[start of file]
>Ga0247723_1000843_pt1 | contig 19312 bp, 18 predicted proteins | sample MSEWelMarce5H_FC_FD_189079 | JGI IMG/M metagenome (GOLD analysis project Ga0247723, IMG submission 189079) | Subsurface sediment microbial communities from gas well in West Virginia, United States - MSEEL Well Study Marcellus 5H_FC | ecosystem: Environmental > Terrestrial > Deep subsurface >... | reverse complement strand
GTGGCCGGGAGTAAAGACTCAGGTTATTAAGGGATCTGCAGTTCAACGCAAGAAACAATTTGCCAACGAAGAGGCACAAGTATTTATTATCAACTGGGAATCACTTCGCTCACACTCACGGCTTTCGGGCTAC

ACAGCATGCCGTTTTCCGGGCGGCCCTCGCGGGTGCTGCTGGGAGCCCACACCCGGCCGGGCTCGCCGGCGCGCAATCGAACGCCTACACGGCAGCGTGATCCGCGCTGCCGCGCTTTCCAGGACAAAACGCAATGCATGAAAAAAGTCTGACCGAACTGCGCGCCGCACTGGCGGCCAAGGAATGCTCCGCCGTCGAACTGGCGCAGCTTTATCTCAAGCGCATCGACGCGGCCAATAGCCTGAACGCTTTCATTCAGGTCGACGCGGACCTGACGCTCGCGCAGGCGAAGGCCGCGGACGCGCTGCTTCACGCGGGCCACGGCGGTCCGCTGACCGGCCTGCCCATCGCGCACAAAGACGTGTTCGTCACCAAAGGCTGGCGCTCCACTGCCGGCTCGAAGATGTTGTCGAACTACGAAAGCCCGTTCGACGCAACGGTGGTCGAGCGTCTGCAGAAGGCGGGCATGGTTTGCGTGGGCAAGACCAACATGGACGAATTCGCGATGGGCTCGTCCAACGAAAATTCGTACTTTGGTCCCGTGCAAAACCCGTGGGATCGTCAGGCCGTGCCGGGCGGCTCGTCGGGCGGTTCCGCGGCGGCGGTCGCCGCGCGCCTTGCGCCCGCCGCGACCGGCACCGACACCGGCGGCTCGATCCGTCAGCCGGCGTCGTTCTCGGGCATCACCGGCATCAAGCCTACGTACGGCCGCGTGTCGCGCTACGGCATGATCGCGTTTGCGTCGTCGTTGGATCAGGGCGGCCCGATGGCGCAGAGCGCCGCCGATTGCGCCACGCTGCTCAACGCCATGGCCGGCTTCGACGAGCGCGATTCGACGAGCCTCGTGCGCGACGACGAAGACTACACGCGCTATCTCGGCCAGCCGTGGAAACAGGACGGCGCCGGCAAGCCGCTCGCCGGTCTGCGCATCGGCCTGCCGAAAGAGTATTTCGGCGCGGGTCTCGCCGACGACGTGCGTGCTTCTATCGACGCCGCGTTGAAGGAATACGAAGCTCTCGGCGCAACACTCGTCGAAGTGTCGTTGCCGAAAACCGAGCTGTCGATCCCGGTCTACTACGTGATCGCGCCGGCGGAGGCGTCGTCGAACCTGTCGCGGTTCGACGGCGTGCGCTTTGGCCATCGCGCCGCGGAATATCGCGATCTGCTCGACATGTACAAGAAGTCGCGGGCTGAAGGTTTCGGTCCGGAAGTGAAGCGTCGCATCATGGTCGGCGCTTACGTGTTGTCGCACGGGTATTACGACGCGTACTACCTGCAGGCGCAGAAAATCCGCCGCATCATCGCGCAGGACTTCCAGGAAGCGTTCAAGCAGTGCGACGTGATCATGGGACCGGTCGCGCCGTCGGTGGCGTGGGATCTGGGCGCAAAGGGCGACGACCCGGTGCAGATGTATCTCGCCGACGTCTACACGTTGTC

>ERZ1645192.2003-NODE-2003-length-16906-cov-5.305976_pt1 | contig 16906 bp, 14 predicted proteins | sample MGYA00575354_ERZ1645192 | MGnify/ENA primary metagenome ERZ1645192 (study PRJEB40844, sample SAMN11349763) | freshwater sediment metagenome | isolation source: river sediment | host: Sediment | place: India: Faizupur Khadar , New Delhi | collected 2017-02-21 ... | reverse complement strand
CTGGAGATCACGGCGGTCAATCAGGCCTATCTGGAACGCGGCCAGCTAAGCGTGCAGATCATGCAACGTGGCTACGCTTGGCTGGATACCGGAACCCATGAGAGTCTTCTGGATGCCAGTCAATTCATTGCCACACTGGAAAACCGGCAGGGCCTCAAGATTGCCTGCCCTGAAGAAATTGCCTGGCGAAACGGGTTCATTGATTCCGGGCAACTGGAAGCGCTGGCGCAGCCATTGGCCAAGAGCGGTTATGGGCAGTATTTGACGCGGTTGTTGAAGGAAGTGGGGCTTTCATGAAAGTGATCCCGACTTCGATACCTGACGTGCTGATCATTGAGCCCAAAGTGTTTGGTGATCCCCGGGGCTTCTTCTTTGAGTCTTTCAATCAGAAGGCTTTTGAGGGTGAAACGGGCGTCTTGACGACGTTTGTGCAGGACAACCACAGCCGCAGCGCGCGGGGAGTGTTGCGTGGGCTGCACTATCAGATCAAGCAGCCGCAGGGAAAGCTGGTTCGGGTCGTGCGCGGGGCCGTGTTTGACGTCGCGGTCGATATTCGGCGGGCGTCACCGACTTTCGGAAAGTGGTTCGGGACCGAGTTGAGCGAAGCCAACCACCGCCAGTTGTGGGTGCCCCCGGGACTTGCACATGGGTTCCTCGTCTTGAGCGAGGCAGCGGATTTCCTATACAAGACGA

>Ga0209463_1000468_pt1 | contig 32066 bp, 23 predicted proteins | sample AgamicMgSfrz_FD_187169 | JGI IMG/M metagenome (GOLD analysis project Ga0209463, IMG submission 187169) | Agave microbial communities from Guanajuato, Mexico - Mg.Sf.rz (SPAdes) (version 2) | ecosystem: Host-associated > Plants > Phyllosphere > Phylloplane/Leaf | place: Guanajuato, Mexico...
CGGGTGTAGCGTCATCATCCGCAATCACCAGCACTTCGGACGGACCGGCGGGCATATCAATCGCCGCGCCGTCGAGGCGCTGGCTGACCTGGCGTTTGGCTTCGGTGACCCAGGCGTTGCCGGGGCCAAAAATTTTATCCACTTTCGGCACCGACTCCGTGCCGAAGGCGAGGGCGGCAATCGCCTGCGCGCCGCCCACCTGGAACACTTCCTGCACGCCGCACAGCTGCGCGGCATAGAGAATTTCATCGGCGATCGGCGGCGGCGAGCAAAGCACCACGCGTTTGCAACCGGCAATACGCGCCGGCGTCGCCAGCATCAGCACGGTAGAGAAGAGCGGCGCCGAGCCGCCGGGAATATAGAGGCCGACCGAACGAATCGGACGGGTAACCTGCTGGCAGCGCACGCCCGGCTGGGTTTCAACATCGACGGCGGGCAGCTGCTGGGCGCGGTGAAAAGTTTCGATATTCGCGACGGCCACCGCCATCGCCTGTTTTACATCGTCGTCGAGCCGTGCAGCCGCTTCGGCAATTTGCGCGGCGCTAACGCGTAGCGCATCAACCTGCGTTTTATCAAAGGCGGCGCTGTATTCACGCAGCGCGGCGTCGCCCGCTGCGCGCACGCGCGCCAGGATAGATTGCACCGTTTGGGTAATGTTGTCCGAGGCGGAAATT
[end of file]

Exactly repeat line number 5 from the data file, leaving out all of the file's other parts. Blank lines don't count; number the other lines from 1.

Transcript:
CTGGAGATCACGGCGGTCAATCAGGCCTATCTGGAACGCGGCCAGCTAAGCGTGCAGATCATGCAACGTGGCTACGCTTGGCTGGATACCGGAACCCATGAGAGTCTTCTGGATGCCAGTCAATTCATTGCCACACTGGAAAACCGGCAGGGCCTCAAGATTGCCTGCCCTGAAGAAATTGCCTGGCGAAACGGGTTCATTGATTCCGGGCAACTGGAAGCGCTGGCGCAGCCATTGGCCAAGAGCGGTTATGGGCAGTATTTGACGCGGTTGTTGAAGGAAGTGGGGCTTTCATGAAAGTGATCCCGACTTCGATACCTGACGTGCTGATCATTGAGCCCAAAGTGTTTGGTGATCCCCGGGGCTTCTTCTTTGAGTCTTTCAATCAGAAGGCTTTTGAGGGTGAAACGGGCGTCTTGACGACGTTTGTGCAGGACAACCACAGCCGCAGCGCGCGGGGAGTGTTGCGTGGGCTGCACTATCAGATCAAGCAGCCGCAGGGAAAGCTGGTTCGGGTCGTGCGCGGGGCCGTGTTTGACGTCGCGGTCGATATTCGGCGGGCGTCACCGACTTTCGGAAAGTGGTTCGGGACCGAGTTGAGCGAAGCCAACCACCGCCAGTTGTGGGTGCCCCCGGGACTTGCACATGGGTTCCTCGTCTTGAGCGAGGCAGCGGATTTCCTATACAAGACGA